Esther’s Space- journey through my life

January 24, 2007

Week 2- Bakhtin

Filed under: Uncategorized — estherspace @ 9:08 am

When I began reading Bakhtin’s essay, I was forced to quell a rising sense of terror. I was overwhelmed by the complexity of the writing. I was especially frustrated by the fact that I knew the meaning of every word that he was using, and therefore should be able to understand the meaning of the words together. I then remembered Barry’s comments and assured myself that as long as I relaxed and slowly picked through the work, it would all make sense. Right. This may have been wishful thinking.

Honestly, as I went through, the reading did get a little bit easier as my comprehension of it increased. However, as my understanding increased, my level of impressment with Bakhtin decreased and I was less interested in what he had to say.

It seemed that in the beginning of the essay he was saying that in separating language and style from the study of genre, critics are thereby ignoring the basic social tone of the work. I am referring to the passage on 1190 in the second paragraph that states, “The separation of style and language from the question of genre has been largely responsible for a situation in which only individual and period-bound overtones of a style are the privileged subjects of study, while its basic social tone is ignored.” In an attempt to internalize this statement, I endeavored to think of an example to illustrate his theory. While I am not certain it fully applies, I came up with the example of a writer using Ebonics in his or her writing and the critic focusing on the Ebonics themselves rather than the social culture it has risen from, or the influence it has on the society into which it is entering.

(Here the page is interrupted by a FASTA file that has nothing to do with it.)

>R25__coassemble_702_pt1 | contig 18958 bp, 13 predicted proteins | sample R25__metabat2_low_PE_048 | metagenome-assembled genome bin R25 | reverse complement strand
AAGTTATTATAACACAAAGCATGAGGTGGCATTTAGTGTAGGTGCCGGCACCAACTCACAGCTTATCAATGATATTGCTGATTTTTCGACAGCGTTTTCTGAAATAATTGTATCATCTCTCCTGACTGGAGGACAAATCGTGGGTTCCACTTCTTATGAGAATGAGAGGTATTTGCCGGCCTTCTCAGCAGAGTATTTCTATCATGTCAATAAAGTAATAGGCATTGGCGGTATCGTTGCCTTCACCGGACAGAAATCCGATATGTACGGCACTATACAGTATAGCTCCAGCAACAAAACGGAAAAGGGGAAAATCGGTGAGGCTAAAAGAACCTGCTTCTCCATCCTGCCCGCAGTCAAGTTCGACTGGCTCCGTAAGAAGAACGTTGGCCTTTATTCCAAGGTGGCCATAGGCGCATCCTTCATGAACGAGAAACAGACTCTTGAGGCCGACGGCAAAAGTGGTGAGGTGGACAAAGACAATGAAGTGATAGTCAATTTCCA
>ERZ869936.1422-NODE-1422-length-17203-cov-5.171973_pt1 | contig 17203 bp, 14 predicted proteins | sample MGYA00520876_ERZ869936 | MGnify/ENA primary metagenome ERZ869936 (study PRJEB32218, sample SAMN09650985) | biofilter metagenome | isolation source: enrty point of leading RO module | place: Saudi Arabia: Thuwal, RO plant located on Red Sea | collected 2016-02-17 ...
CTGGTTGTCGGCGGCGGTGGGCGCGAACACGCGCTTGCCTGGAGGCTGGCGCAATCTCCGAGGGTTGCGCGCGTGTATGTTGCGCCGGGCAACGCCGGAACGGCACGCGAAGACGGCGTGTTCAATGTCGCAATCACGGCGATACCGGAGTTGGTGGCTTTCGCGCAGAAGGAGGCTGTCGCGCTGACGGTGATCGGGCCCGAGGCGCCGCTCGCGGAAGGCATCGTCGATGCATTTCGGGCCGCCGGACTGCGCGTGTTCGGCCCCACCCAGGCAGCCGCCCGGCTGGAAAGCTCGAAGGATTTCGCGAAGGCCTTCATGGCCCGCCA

Bakhtin, however, went on to create a clear divide between stylistics and language (1191), and then listed “Stylization of the various forms of oral everyday narration (skaz)” as a “basic type of compositional-stylistic unit[y] into which the novelistic whole usually breaks down” (1192). This is where I lost it. It seems to me that the ‘oral forms of everyday narration’ are a form or manifestation of language. It would also make sense to me that the way a narrator uses language or the language that he or she uses is part of the style of the piece. I cannot understand how they can be separated and isolated in criticism, as Bakhtin seems to argue for.


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